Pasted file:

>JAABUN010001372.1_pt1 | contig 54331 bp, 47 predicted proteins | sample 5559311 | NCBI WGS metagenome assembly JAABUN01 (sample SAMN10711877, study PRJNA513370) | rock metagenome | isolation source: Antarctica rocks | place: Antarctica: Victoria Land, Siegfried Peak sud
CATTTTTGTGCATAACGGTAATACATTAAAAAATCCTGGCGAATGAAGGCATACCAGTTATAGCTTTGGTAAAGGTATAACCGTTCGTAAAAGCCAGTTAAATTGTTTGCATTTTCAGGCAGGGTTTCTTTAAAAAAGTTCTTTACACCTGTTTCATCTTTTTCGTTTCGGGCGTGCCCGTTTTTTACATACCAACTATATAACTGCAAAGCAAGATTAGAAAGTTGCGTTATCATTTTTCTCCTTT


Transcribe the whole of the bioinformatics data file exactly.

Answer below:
>JAABUN010001372.1_pt1 | contig 54331 bp, 47 predicted proteins | sample 5559311 | NCBI WGS metagenome assembly JAABUN01 (sample SAMN10711877, study PRJNA513370) | rock metagenome | isolation source: Antarctica rocks | place: Antarctica: Victoria Land, Siegfried Peak sud
CATTTTTGTGCATAACGGTAATACATTAAAAAATCCTGGCGAATGAAGGCATACCAGTTATAGCTTTGGTAAAGGTATAACCGTTCGTAAAAGCCAGTTAAATTGTTTGCATTTTCAGGCAGGGTTTCTTTAAAAAAGTTCTTTACACCTGTTTCATCTTTTTCGTTTCGGGCGTGCCCGTTTTTTACATACCAACTATATAACTGCAAAGCAAGATTAGAAAGTTGCGTTATCATTTTTCTCCTTT